Work and schools usually drive housing choices. Today, it’s the prospect of remote work and a low-density community. That’s the theory, anyhow, behind an expectation that the COVID-19 pandemic will send home buyers fleeing urban areas.

Not yet, said real estate data giant Zillow.

The company said that April web traffic for its Twin Cities metro property listings showed little change between urban, suburban and rural submarkets.

The share of people who viewed suburban properties fell 2 percentage points, to 62.5% of all searches, compared with last year, while the urban searches increased a percentage point, to 23%.

Rural searches also gained a percentage point, to 14% of searches. Overall traffic for the month was up 36% over last year.

Those figures largely mirror national house-search trends, according to Zillow, which earlier released a survey that suggested the growing acceptance of work-from-home arrangements could eventually lead to a boom in the suburbs.

That survey said 75% of those working from home as a result of the coronavirus would like the option to keep teleworking at least half the time, and 66% would be at least somewhat likely to consider a move if allowed to work from home as often as possible.

A shorter commute was less important than more space and a designated office space, which was at the top of their house-hunting wish list. Half the respondents said they would consider a commute up to 45 minutes or longer compared with a previous Zillow survey that said 30 minutes was the maximum commute time they would tolerate.

Zillow economist Jeff Tucker said he was surprised by the number of people who are still willing to move even though they might be more likely to be able to work from home, but said it’s too early to tell how the situation will change.

“There is still very little clarity on just how widespread these changes in remote work policies will turn out to be,” he said. “There is also uncertainty about how long the pandemic will last, and whether some aspects of travel or city life will still be different years from now.”

While housing preferences could change long-term, forcing some buyers to outer-ring suburbs, exurbs and secondary cities, the appeal of urban amenities including restaurants and shops could keep rural areas from seeing the same kind of boom.

“It’s also easy at the moment to overlook all the positive features of living in a major metro area since so many are closed at the moment, which will remain attractive to people choosing their homes over the medium term,” he said.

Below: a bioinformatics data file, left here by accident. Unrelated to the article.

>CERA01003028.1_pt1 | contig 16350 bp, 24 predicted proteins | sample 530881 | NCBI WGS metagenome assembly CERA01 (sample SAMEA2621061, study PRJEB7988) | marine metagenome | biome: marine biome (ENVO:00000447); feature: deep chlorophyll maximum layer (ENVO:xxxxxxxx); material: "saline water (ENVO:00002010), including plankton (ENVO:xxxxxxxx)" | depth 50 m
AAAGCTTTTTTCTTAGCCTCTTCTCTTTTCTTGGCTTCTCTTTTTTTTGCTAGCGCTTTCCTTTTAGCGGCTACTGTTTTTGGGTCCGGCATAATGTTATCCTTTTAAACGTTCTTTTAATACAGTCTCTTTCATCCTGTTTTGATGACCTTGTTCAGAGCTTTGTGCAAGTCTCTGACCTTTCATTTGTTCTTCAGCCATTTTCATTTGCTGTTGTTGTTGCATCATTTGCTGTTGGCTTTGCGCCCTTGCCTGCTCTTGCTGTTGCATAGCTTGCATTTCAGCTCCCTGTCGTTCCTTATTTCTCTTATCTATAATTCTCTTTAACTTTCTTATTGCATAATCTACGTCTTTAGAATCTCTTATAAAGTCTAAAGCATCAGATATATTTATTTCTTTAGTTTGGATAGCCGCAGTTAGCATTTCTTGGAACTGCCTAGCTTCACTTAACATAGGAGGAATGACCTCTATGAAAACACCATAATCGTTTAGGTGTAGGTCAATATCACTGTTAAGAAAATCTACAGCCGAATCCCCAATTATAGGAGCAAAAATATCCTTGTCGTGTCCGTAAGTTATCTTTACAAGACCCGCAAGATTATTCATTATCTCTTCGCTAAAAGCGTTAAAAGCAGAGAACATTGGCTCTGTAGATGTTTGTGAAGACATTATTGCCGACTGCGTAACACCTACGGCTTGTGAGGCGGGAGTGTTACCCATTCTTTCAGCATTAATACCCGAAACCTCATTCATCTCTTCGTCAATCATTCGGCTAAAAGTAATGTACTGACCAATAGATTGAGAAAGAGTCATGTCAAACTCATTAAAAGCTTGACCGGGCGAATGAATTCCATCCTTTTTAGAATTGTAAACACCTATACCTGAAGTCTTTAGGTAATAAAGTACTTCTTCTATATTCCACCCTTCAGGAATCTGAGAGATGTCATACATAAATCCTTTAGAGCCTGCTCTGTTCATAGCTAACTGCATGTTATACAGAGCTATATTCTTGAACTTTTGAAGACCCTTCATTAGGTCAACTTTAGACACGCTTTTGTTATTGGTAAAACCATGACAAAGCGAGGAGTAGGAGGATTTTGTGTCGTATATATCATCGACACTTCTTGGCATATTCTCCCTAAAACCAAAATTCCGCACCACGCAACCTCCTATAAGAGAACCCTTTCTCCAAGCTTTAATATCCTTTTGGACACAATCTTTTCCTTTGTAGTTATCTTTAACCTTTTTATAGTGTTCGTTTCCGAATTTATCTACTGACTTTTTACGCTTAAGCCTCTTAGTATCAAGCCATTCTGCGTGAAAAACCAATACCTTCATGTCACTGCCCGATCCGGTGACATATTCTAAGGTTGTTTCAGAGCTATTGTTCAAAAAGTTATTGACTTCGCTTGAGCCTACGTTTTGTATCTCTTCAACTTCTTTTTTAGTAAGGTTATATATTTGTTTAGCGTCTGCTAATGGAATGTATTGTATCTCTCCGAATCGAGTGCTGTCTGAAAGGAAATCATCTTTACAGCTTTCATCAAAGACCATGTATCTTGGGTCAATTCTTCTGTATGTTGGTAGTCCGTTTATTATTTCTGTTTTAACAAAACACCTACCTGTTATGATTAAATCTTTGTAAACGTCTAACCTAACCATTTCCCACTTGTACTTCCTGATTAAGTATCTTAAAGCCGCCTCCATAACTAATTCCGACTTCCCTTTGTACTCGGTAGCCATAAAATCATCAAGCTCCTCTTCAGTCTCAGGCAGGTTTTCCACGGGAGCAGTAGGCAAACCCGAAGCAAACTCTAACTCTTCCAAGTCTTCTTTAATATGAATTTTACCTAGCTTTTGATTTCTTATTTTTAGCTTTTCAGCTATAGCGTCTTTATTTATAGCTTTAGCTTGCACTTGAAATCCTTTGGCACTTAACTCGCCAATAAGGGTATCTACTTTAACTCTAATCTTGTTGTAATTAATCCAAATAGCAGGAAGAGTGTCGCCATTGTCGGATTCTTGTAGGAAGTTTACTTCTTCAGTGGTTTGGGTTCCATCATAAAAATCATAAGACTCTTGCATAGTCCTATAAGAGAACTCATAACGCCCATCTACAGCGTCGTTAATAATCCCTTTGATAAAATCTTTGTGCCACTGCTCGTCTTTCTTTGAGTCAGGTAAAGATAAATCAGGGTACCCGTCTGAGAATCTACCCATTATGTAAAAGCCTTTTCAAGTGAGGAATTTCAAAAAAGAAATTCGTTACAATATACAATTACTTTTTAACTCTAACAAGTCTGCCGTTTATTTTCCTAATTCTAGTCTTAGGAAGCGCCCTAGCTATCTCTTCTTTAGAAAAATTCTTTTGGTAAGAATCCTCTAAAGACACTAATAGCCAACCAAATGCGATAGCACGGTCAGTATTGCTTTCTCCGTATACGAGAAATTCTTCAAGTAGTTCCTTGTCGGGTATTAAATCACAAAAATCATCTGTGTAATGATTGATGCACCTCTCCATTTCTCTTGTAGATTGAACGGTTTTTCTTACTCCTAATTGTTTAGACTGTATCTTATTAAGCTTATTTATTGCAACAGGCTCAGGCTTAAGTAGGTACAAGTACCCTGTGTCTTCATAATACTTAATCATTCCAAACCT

Home-sales data in the Twin Cities have yet to reflect a deeper decline for urban properties than those in the suburbs.

During April — the first full month of the coronavirus effect — pending home sales across the 16-county metro were down compared with last year at the same time, but on average sellers received 99.9% of their original asking price, according to the Minneapolis Area Realtors (MAR). In Minneapolis, sellers received nearly 101% of their asking price, suggesting stronger demand for a declining number of listings.

Houses in Minneapolis sold 10 times faster than the broader metro, as well, with declines in the average number of days on the market in the city falling nearly twice as fast as the metro overall.

“There isn’t clear evidence that suburbs performed any better than our core cities,” said David Arbit, MAR’s director of research and economics.

He said the rate of decline in the number of signed purchase agreements during April in Bloomington and Eden Prairie was about twice the rate in Minneapolis and St. Paul, for example. The decline in those pending sales was about the same in Minneapolis and St. Paul as in Maple Grove and Lakeville.

He said that despite some skepticism a few years ago, many millennial households have been shifting to the suburbs and will continue to do so, and that nationwide data show a larger share of millennials want to live in the city or in inner-ring suburbs.

He said the future is unknown, and that forces beyond the pandemic will dictate where buyers will want to move.

“It really depends on the length of the pandemic and how the supply picture changes. With our ongoing supply shortage, some home shoppers have gone to new construction in the outlying areas anyway,” he said. “Like anything, that comes with costs and benefits.”